In the heart of Buffalo’s urban and culturally-rich landscape lies a new resort and conference center, housed in a building more than a century old, rich with history, cultural significance, and intricate architecture.
a national historical landmark HOTEL
I had the pleasure to stay at Hotel Henry during Queen City Fashion Week. Hotel Henry Urban Resort Conference Center the first phase of redevelopment at the Richardson Olmsted Campus, which was built in 1870. In 1986, it was designated as a national historical landmark and given $100 million for restoration. During its rich history, the buildings were home to a psychiatric facility that ran from the 1870’s to 1975.
vision of a gothic castle
Hotel Henry opened on April 30, 2017 and features 88 guest rooms, including four suites. The exterior of the hotel is nothing short of breathtaking; the name “Hotel Henry” serves to honor of the buildings’ architect, Henry Hobson Richardson. He built it in the “Romanesque Revival” style that is a hallmark of his work, and looking at it brings to mind a vision of a gothic castle. The interior is just as beautiful with its white walls, architectural pictures and local art, and elegant decor. The guest rooms feature 18-foot ceilings, 14-foot windows, comfortable platform beds, multiple electrical outlets with USB ports, storage space, European-style bathrooms with illuminated LED mirrors, and many accessibility features.
The suites showcase even more features and amenities. A King Suite offers a private lounge area with complimentary coffee and tea, LED mirror televisions, an oversized shower and a soaking tub, and a separate sitting area with a dining table. Original wooden beams and exposed brick add to the “urban aesthetic” of the suites. Book a Loft Suite King, and you’ll be greeted with a two-level suite with 20-foot ceilings.
The Conference Center provides meeting space for up to 500 people, with broadcasting equipment and in-house audio-visual technicians. And the building’s current amenities may not be the only thing that guests are drawn to; with its long history as an iconic architectural landmark and hospital, preservationists, architecture and history buffs are always exploring the building and grounds. New art installations and exhibitions have begun drawing the art community as Hotel Henry establishes itself as the newest addition to Buffalo’s cultural corridor.
gathering space for the surrounding neighborhoods
Hotel Henry also has amazing dining. Stop by 100 Acres, the hotel’s contemporary restaurant, bakery, coffeehouse, bar, and gathering space for the surrounding neighborhoods. “100 Acres” acknowledges the 100 acres of farmland that was set aside for the patients at the hospital and the notion of hyper-local agriculture. 100 Acres has continued to develop the property’s original 19th century greenhouses to create a kitchen garden. You are served a multitude of ingredient-focused culinary experiences in an expansive hall with plenty of places to sit.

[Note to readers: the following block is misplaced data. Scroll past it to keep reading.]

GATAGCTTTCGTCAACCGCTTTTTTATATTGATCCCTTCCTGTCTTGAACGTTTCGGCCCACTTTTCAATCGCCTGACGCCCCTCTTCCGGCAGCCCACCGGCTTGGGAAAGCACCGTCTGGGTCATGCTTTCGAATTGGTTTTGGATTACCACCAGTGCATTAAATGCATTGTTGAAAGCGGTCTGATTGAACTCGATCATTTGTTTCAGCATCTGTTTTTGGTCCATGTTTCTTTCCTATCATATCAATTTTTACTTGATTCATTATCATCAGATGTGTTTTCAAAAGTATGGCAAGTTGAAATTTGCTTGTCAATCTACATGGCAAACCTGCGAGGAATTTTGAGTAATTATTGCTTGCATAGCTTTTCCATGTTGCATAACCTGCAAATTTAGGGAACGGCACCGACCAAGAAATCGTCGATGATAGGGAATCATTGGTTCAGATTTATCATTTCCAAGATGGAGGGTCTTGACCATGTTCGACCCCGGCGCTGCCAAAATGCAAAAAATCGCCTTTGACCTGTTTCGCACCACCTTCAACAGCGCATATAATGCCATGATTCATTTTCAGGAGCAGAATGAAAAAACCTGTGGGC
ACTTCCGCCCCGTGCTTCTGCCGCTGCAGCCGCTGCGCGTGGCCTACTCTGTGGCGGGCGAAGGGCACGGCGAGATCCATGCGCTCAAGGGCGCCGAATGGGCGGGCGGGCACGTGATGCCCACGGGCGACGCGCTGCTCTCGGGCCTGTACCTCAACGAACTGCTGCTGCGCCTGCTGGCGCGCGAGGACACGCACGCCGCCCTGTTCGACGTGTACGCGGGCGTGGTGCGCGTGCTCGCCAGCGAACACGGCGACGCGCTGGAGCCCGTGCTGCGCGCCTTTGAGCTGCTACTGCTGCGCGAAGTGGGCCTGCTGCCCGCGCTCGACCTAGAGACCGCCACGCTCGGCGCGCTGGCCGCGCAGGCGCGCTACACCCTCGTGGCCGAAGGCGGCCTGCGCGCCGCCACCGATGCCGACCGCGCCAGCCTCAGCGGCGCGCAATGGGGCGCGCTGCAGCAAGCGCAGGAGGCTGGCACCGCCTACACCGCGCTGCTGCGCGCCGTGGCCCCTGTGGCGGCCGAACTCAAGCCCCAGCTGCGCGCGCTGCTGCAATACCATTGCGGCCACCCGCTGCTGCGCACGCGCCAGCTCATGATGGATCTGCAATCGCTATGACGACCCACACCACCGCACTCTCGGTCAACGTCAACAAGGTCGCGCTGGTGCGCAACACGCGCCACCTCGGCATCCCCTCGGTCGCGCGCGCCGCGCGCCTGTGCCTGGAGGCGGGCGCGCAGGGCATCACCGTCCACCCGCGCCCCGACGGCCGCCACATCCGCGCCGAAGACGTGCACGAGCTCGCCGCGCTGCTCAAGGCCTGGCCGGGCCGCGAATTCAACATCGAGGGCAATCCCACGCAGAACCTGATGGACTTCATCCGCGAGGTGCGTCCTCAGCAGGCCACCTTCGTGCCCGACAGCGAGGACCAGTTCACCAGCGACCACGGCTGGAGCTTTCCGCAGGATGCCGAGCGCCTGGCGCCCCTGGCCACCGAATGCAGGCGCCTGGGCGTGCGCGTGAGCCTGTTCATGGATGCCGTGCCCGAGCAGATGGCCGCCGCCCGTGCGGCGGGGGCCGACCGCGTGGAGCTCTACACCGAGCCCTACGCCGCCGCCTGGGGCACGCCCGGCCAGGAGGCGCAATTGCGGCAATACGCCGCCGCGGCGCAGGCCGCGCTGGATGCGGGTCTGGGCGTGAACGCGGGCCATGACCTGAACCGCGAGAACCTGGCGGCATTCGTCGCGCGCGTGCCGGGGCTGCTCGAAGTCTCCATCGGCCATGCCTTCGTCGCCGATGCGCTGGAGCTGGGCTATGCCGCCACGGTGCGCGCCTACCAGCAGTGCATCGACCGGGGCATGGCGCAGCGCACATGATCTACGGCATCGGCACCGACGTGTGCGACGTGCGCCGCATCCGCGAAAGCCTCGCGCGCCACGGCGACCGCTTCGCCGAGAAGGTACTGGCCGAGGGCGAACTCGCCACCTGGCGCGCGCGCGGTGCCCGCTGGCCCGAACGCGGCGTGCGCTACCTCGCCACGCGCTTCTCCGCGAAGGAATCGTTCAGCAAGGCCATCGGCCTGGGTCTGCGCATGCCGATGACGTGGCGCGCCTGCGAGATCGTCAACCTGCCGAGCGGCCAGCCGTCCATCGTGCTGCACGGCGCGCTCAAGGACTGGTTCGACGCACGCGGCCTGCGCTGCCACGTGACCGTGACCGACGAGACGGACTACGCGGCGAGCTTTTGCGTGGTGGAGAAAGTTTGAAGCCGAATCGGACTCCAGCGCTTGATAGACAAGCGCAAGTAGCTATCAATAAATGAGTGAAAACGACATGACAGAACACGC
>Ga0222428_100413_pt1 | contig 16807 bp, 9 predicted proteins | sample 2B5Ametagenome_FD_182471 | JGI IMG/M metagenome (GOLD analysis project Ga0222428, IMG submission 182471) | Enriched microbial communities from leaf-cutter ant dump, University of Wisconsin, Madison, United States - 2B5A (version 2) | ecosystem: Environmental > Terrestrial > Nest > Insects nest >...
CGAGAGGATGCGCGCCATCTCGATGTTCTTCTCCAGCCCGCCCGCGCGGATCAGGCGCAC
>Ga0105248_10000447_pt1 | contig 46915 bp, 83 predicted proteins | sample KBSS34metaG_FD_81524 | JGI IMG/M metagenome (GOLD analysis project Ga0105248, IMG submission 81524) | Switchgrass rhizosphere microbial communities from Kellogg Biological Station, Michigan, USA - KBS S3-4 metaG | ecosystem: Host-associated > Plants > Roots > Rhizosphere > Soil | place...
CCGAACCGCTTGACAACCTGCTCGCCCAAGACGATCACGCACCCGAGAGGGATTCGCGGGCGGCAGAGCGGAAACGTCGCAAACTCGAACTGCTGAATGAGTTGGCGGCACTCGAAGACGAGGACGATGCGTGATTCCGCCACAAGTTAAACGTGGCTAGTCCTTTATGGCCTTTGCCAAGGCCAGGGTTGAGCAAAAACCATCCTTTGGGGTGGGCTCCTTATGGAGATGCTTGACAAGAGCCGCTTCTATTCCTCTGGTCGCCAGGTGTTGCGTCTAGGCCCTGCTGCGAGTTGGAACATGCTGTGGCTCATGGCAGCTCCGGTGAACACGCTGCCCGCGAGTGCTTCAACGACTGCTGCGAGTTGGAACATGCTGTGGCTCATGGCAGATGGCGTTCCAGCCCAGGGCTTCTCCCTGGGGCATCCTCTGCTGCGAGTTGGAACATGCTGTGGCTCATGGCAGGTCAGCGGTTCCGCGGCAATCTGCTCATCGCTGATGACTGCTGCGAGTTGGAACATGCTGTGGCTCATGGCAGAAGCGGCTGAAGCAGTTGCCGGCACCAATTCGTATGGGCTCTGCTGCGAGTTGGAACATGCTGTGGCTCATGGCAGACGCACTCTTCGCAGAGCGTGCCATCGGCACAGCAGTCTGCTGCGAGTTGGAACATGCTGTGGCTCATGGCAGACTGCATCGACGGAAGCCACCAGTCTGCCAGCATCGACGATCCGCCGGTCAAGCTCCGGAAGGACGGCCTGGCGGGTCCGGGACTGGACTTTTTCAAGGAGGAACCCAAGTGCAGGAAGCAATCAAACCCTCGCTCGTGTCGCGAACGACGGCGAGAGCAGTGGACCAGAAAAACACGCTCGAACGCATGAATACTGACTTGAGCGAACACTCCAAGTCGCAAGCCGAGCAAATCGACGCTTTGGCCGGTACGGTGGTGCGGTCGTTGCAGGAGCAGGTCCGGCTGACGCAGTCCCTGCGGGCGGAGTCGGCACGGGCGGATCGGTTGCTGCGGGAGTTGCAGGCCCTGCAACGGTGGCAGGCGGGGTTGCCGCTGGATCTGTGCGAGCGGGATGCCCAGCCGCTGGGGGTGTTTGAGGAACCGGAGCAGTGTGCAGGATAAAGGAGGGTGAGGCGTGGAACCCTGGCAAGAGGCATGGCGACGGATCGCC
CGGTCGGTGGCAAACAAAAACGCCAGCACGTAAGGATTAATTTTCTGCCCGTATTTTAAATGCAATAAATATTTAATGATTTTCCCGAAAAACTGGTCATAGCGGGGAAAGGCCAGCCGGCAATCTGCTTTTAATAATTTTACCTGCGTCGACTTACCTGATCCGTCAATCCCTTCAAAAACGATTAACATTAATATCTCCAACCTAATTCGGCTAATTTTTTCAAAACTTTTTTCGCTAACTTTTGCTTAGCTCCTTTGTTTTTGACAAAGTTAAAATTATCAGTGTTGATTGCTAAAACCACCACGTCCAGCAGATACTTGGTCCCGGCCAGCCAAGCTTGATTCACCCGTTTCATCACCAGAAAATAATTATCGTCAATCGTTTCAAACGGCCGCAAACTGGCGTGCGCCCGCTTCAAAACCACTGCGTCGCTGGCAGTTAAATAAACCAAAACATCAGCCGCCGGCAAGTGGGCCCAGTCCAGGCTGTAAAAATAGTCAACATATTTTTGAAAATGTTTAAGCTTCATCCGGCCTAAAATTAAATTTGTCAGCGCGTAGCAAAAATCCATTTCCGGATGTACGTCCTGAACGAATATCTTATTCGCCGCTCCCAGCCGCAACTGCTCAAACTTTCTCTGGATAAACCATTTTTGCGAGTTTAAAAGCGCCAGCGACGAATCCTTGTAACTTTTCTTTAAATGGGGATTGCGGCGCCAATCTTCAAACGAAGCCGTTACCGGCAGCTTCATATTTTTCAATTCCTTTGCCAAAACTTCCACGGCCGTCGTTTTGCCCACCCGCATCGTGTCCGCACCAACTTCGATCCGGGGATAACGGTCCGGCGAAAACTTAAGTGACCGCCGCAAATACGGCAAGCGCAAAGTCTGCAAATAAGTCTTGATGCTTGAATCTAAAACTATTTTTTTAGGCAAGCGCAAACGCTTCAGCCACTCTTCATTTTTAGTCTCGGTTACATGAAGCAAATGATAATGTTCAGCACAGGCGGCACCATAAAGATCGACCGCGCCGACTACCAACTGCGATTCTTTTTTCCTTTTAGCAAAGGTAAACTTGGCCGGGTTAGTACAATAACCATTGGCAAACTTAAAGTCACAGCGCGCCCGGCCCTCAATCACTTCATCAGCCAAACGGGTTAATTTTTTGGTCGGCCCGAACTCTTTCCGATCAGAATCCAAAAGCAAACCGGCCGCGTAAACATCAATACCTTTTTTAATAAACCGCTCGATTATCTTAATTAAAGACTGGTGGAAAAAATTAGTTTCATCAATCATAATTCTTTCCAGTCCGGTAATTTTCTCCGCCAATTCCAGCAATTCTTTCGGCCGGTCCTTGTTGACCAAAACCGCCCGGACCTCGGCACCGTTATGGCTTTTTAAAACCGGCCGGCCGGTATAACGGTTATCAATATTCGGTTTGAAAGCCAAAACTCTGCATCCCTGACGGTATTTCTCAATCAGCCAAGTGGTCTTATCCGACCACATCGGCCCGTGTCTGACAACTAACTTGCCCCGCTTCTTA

epicenter of Buffalo’s “cultural corridor”
With parks, museums, a lake, and an “urban resort neighborhood” around the conference center, there would be no shortage of fun outings for those who stay here. The Elmwood Village is the neighborhood in question; it is the “shopping center of downtown Buffalo” and has a wide array of coffee houses, restaurants, boutiques, historic pubs, and a farmer’s market.
Hotel Henry is at the epicenter of Buffalo’s “cultural corridor.” Here, you’ll find museums such as the Albright-Knox Art Gallery with contemporary art, the Burchfield Penney Art Center with ever-changing exhibits and featured artists, and the Buffalo History Museum with architectural and innovational history.
The hotel’s nearby Delaware Park showcases activities for every season, from bike paths, Rose Garden in the spring, to Shakespearian live theater in the summer, to beautiful sights of fall foliage and the snow-covered lake in the colder months. With 350 acres of landscape to explore, you could easily spend a day or two wandering about the meadows and forest. Not to mention that Delaware Park is merely the focal point for the Olmstead Park network, which undoubtedly includes many more sights and activities.
So if you are stopping by Western New York to check out the sights or need a place to stay when you’re rooting for or against the Buffalo Bills, you can’t go wrong with Hotel Henry.
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